The most common symptoms of kidney transplant rejection include flu-like symptoms, decreased output of urine, overnight weight gain, pain in the transplant area, and fatigue. A mild episode of rejection may not be evidenced outwardly with clinical symptoms. Rejection refers to the body's protective immune response to the transplanted kidney. Transplant rejection usually does not result in permanent damage to the transplanted organ. It is treated by adjusting the dosage of immunosuppressant medications.
Organ rejection is the body's natural response to the presence of a foreign object, in which the immune system attempts to defend against the transplanted organ. Medications such as tacrolimus (Prograf®) or cyclosporine A (Sandimmune®) are used to proactively guard against kidney rejection after a transplant, but kidney transplant rejection can still occur in 10 to 20 percent of patients. Rejection does not necessarily indicate the imminent failure or loss of the transplanted organ. The likelihood of kidney transplant rejection is greatest during the first six months after the transplant, and rejection becomes less likely with the passage of time.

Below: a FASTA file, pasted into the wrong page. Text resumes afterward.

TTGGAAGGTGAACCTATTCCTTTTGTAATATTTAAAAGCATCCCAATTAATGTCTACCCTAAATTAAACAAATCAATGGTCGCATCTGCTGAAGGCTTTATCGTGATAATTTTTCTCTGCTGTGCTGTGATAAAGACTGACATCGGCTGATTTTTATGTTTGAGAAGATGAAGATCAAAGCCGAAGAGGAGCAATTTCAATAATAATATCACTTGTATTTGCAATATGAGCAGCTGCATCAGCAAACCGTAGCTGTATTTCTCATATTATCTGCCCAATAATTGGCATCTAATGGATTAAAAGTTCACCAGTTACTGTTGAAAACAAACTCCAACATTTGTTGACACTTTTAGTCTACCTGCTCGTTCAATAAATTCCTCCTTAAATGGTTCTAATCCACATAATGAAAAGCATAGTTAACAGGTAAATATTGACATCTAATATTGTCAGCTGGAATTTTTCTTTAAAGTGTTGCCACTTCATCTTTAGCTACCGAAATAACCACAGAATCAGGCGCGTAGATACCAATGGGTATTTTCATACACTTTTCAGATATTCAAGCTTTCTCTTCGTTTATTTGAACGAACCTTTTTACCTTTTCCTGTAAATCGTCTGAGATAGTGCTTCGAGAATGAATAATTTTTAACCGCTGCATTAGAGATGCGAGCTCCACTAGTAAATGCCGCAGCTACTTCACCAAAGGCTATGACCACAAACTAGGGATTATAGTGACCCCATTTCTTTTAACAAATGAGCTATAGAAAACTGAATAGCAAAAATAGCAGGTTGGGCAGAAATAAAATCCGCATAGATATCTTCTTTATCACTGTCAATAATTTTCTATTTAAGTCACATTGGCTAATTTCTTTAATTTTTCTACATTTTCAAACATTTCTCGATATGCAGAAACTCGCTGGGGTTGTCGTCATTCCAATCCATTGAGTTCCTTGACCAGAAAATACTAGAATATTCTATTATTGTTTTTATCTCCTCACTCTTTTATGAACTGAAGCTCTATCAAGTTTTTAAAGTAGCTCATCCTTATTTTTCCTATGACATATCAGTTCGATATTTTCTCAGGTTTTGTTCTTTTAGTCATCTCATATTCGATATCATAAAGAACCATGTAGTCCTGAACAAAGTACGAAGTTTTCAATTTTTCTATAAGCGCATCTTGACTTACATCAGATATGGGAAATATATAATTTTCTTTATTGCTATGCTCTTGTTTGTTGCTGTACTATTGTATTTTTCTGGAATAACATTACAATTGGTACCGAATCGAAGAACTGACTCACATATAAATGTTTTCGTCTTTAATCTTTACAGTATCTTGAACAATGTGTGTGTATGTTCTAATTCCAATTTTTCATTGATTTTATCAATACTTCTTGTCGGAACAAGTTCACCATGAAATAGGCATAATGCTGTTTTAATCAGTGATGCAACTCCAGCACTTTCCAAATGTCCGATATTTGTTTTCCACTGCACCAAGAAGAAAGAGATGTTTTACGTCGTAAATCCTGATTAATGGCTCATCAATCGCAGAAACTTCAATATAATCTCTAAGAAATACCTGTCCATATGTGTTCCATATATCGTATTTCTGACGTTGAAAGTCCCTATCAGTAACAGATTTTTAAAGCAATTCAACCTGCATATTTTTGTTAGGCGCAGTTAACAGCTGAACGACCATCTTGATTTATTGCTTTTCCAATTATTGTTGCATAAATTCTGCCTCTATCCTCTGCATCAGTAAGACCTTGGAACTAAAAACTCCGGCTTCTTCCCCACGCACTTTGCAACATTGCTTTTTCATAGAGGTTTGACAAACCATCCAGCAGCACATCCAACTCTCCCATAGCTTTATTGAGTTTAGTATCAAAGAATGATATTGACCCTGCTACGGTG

Kidney transplant rejection is often a mild and asymptomatic condition and is detected only by subtle changes in bloodwork. If outward symptoms of rejection do occur, they can include a variety of signs. The patient could experience symptoms similar to the flu, including dizziness, aches, headache, chills, or nausea and vomiting. He or she might run a fever of at least 100 degrees F (38 degrees C) or experience tenderness in the kidney area. Other potential symptoms include fluid retention and swelling, fatigue, significant decrease in output of urine, and abrupt weight gain of five or more pounds in a 24-hour period.
Rejection of a transplanted kidney could be sudden or gradual. Both types of rejection are generally indicated in bloodwork by a rise in levels of creatinine. Other means of diagnosing kidney transplant rejection include a renal flow scan, which is used to check the blood flow to the new kidney, and a surgical biopsy of a small piece of the kidney. A rejection episode is treated by brief hospitalization to provide intravenous immunosuppressive drugs, perform repeated laboratory tests to evaluate bloodwork, and assess the patient's progress with adjustments to medication.
Kidney transplants are generally recommended for individuals with end-stage renal disease who will be able to tolerate major surgery. The kidney is the organ most frequently transplanted in the United States, with more than 12,000 kidney transplants performed annually. The transplant donor and the organ recipient can both live with one functioning kidney.